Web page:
Experimental and Numerical Study on Perforated Steel Plates Subjected to Blast Loading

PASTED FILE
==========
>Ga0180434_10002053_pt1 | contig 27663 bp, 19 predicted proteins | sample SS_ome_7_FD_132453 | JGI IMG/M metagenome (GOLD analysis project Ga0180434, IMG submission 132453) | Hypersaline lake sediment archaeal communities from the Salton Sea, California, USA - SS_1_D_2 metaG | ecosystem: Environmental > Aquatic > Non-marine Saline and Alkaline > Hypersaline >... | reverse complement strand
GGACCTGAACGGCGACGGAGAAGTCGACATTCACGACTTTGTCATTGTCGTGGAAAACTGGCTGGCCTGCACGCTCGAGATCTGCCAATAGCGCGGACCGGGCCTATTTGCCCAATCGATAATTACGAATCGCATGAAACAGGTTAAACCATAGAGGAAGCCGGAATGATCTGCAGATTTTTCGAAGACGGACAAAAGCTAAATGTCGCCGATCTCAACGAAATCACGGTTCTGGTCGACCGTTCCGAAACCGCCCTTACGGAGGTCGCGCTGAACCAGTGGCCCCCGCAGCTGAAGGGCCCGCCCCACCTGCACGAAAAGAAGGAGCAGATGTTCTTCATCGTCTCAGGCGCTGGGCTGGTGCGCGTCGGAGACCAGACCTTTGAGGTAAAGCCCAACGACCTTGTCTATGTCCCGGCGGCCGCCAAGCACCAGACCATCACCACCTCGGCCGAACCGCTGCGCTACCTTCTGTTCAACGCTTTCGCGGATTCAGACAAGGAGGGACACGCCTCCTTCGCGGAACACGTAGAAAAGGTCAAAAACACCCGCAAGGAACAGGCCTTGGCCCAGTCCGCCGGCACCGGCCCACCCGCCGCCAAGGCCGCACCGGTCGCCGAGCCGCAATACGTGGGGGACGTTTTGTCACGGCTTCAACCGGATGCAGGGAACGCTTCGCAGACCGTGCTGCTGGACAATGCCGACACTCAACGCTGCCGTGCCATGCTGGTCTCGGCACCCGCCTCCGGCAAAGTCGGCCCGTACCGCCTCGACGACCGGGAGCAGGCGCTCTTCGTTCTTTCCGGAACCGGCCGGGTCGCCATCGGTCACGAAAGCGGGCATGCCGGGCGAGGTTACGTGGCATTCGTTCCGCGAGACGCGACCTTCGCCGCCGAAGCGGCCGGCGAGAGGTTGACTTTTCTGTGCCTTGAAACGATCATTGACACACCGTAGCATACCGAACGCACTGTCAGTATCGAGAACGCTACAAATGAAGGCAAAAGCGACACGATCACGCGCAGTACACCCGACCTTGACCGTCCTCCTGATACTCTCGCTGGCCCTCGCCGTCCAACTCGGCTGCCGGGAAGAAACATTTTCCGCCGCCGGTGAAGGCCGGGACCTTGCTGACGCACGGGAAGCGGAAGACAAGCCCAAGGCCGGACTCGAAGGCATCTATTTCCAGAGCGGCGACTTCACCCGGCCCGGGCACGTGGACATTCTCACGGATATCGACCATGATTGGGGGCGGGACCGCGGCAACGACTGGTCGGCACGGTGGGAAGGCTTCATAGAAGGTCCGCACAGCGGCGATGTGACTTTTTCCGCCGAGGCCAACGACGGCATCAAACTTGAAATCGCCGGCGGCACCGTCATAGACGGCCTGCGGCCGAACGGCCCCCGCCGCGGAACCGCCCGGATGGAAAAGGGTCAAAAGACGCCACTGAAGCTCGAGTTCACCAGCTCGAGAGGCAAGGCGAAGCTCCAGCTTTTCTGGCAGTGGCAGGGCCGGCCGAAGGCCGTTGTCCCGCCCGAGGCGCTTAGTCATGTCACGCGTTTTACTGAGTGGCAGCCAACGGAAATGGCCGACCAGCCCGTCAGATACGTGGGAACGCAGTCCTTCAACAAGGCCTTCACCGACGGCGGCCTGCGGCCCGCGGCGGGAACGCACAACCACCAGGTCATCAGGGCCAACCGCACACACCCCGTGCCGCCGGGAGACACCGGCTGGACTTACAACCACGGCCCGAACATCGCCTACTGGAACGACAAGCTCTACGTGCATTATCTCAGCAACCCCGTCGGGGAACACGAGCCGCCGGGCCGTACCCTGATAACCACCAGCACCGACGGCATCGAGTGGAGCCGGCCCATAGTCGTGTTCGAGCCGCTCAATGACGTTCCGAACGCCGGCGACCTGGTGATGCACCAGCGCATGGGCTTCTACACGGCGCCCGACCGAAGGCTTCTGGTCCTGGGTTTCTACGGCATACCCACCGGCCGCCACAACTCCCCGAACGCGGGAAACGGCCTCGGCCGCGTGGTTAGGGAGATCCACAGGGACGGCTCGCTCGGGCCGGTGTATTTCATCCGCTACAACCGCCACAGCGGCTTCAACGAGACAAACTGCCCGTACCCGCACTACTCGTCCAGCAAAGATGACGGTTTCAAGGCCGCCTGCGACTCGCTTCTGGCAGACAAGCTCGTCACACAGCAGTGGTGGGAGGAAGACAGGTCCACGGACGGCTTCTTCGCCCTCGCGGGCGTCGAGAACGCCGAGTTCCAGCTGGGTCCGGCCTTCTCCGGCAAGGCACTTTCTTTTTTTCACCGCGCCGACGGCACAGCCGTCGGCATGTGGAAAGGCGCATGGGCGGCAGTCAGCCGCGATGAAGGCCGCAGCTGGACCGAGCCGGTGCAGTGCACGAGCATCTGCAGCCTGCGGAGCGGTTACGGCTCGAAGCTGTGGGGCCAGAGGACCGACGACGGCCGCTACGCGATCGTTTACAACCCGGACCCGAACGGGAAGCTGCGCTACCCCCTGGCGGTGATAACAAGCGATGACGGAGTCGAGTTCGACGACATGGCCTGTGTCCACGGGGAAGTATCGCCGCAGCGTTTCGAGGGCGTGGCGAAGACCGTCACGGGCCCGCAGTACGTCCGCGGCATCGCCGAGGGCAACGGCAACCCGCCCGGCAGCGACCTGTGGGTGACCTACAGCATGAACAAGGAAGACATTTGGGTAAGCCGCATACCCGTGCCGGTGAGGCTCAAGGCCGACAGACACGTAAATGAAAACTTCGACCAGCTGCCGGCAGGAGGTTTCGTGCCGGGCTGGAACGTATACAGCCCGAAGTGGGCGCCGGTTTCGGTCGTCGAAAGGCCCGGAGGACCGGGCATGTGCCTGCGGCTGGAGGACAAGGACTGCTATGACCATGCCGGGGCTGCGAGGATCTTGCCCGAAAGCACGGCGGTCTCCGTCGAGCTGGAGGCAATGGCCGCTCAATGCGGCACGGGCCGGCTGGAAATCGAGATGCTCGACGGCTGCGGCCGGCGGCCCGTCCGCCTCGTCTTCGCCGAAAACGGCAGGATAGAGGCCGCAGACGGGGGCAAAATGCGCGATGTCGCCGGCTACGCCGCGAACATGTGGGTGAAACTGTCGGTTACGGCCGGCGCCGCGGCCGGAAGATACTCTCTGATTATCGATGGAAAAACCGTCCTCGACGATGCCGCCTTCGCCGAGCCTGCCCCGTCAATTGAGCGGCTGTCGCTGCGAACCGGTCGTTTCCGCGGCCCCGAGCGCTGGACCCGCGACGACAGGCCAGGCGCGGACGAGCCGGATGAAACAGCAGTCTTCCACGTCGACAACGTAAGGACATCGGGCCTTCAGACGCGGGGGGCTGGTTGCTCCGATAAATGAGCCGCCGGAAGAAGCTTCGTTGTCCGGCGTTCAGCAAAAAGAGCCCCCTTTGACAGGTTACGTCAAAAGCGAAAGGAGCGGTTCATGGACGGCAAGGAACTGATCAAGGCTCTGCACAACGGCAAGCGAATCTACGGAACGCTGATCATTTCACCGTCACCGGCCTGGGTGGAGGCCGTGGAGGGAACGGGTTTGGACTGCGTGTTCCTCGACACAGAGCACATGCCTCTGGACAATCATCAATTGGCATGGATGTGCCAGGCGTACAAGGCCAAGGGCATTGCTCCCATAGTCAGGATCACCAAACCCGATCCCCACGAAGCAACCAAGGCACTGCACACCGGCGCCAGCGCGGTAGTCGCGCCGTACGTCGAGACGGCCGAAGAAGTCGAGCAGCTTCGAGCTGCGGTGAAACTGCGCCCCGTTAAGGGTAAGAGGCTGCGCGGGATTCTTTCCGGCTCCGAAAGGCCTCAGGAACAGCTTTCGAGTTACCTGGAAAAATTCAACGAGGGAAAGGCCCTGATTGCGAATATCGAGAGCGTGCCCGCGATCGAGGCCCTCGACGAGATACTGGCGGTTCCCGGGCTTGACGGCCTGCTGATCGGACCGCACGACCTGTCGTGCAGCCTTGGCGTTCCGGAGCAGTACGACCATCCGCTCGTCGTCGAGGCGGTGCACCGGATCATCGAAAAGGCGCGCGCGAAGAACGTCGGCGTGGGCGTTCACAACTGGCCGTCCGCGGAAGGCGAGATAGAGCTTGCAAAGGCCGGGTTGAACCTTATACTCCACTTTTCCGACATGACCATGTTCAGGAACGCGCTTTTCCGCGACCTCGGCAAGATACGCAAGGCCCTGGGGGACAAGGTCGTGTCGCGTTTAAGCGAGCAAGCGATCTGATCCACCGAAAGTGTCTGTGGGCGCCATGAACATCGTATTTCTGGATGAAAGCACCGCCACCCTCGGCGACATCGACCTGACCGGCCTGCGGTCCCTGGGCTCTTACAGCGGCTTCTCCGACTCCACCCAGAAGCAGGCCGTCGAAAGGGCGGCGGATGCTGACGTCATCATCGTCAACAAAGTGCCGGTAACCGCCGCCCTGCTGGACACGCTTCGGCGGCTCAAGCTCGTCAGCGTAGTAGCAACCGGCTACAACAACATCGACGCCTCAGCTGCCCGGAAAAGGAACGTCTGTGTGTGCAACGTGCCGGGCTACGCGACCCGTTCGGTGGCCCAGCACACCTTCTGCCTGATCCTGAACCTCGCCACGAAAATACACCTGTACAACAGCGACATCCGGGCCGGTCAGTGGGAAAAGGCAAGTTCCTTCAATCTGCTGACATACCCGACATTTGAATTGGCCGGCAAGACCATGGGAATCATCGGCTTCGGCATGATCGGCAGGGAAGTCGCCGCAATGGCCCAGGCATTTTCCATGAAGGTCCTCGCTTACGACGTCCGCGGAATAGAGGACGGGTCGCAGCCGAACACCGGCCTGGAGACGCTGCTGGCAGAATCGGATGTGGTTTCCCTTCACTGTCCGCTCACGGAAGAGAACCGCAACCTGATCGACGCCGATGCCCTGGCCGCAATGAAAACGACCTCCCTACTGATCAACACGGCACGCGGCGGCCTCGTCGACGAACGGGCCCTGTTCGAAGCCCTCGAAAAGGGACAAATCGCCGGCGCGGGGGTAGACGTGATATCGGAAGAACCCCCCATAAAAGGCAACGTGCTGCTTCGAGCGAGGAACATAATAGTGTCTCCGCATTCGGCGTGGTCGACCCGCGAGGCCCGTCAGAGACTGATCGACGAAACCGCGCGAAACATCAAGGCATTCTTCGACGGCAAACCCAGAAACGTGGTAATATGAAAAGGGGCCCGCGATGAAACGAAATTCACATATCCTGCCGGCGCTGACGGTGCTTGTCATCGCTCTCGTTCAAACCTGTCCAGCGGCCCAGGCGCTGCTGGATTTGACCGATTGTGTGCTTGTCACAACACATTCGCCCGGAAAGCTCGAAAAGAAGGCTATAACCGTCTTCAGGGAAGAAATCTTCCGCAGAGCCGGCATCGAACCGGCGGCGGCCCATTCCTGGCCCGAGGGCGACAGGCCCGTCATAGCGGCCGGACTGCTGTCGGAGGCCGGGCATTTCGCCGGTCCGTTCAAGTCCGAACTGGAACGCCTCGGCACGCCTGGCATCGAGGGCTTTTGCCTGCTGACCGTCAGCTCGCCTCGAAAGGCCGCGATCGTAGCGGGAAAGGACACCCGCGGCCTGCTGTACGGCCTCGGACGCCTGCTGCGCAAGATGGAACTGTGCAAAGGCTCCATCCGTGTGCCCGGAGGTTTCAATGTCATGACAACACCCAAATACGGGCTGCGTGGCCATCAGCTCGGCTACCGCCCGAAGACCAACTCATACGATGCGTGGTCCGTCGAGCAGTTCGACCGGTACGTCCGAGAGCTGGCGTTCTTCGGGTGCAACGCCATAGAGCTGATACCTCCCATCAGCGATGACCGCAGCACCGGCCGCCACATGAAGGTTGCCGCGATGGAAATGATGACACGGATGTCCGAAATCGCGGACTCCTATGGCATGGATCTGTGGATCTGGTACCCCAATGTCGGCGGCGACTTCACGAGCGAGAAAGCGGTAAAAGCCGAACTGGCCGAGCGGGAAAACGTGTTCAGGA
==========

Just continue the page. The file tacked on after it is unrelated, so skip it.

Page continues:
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The main objective of this thesis was to determine how thin, perforated Docol 600 DL steel plates behave under blast loading, and to validate to which extent the response may be predicted using different numerical techniques. Experiments were performed in the shock tube facility at Structural Impact Laboratory (SIMLab), Norwegian University of Science and Technology (NTNU), ensuring a controlled environment for the blast load. Plates with and without perforations were tested and the dimensions of the blast exposed area were 300 x 300 mm2 with thickness 0.8 mm. The perforated plates had four quadratic holes with dimensions 60 x 60 mm2. Both plate types were tested at three different firing pressures to vary the magnitude of the blast load. Three-dimensional digital image correlation (3D-DIC) was used to measure displacements and strains of the steel plates. The experiments showed clear signs of fluid-structure interaction (FSI) effects, especially for perforated plates. The perforations proved to weaken the structural capacity of the blast-loaded plates, and complete failure was only induced for the perforated plates. Numerical simulations in Abaqus/Explicit were performed with Lagrangian, Eulerian, uncoupled Eulerian-Lagrangian (UEL), and coupled Eulerian-Lagrangian (CEL) approaches. A preliminary numerical study was performed on the pure Lagrangian and Eulerian approaches to investigate parameters such as mesh size, boundary conditions, adiabatic heating, applied load, etc. The Lagrangian model proved to be easily established, and variations of most parameters did not affect the solution considerably. However, the preliminary Eulerian study did not result in an overall acceptable model, thus modifications had to be done. These modification were mainly employed to counteract errors from simplifications in the preliminary model. After the basic models were established, simulations with different computational methods were performed for both plate types. The Lagrangian approach was found to be the easiest to use and was the cheapest method with respect to computational cost. The UEL and CEL approaches required more effort to use and the computational costs were considerably higher than for the Lagrangian simulations. To be able to capture FSI effects the CEL method had to be employed, and even though the results of these simulations varied in quality, they did prove that FSI effects can be reproduced numerically in Abaqus/Explicit. All methods proved to have different pros and cons, but the overall accuracy was acceptable for all methods. The most challenging task proved to be generating accurate blast loads through Eulerian analyses and this was reflected in the results of both the UEL and CEL methods.